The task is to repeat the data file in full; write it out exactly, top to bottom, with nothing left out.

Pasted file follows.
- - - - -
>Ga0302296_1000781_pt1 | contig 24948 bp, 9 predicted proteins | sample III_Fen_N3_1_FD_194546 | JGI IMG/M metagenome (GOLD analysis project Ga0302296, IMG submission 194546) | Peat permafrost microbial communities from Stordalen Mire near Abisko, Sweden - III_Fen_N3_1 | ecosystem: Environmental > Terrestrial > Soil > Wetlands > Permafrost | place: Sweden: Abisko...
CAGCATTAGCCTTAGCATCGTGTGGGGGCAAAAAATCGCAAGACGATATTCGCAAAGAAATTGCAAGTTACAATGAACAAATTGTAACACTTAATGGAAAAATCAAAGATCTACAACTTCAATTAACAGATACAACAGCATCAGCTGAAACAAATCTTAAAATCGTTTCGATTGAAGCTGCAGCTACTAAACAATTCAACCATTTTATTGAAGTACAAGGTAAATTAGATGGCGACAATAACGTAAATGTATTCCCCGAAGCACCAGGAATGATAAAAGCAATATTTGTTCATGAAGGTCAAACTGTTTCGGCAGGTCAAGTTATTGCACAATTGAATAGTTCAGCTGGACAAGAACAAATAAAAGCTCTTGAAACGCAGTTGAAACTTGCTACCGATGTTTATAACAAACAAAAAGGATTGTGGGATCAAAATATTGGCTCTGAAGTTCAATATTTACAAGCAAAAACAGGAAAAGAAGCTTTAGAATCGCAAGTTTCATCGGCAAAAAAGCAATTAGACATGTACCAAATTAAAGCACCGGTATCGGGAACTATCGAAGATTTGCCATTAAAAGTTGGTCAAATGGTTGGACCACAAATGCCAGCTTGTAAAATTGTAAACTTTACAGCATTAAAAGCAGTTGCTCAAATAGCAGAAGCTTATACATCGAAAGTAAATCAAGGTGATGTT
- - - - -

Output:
>Ga0302296_1000781_pt1 | contig 24948 bp, 9 predicted proteins | sample III_Fen_N3_1_FD_194546 | JGI IMG/M metagenome (GOLD analysis project Ga0302296, IMG submission 194546) | Peat permafrost microbial communities from Stordalen Mire near Abisko, Sweden - III_Fen_N3_1 | ecosystem: Environmental > Terrestrial > Soil > Wetlands > Permafrost | place: Sweden: Abisko...
CAGCATTAGCCTTAGCATCGTGTGGGGGCAAAAAATCGCAAGACGATATTCGCAAAGAAATTGCAAGTTACAATGAACAAATTGTAACACTTAATGGAAAAATCAAAGATCTACAACTTCAATTAACAGATACAACAGCATCAGCTGAAACAAATCTTAAAATCGTTTCGATTGAAGCTGCAGCTACTAAACAATTCAACCATTTTATTGAAGTACAAGGTAAATTAGATGGCGACAATAACGTAAATGTATTCCCCGAAGCACCAGGAATGATAAAAGCAATATTTGTTCATGAAGGTCAAACTGTTTCGGCAGGTCAAGTTATTGCACAATTGAATAGTTCAGCTGGACAAGAACAAATAAAAGCTCTTGAAACGCAGTTGAAACTTGCTACCGATGTTTATAACAAACAAAAAGGATTGTGGGATCAAAATATTGGCTCTGAAGTTCAATATTTACAAGCAAAAACAGGAAAAGAAGCTTTAGAATCGCAAGTTTCATCGGCAAAAAAGCAATTAGACATGTACCAAATTAAAGCACCGGTATCGGGAACTATCGAAGATTTGCCATTAAAAGTTGGTCAAATGGTTGGACCACAAATGCCAGCTTGTAAAATTGTAAACTTTACAGCATTAAAAGCAGTTGCTCAAATAGCAGAAGCTTATACATCGAAAGTAAATCAAGGTGATGTT